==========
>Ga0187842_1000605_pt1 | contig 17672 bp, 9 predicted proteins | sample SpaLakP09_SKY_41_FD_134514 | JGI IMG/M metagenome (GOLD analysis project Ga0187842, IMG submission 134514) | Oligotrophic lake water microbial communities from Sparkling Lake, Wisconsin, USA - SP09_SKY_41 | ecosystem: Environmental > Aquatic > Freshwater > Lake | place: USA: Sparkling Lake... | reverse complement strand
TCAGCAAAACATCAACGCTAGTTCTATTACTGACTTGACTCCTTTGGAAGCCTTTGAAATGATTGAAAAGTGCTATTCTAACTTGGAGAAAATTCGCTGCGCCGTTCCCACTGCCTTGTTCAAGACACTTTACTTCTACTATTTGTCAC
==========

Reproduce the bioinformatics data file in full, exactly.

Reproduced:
>Ga0187842_1000605_pt1 | contig 17672 bp, 9 predicted proteins | sample SpaLakP09_SKY_41_FD_134514 | JGI IMG/M metagenome (GOLD analysis project Ga0187842, IMG submission 134514) | Oligotrophic lake water microbial communities from Sparkling Lake, Wisconsin, USA - SP09_SKY_41 | ecosystem: Environmental > Aquatic > Freshwater > Lake | place: USA: Sparkling Lake... | reverse complement strand
TCAGCAAAACATCAACGCTAGTTCTATTACTGACTTGACTCCTTTGGAAGCCTTTGAAATGATTGAAAAGTGCTATTCTAACTTGGAGAAAATTCGCTGCGCCGTTCCCACTGCCTTGTTCAAGACACTTTACTTCTACTATTTGTCAC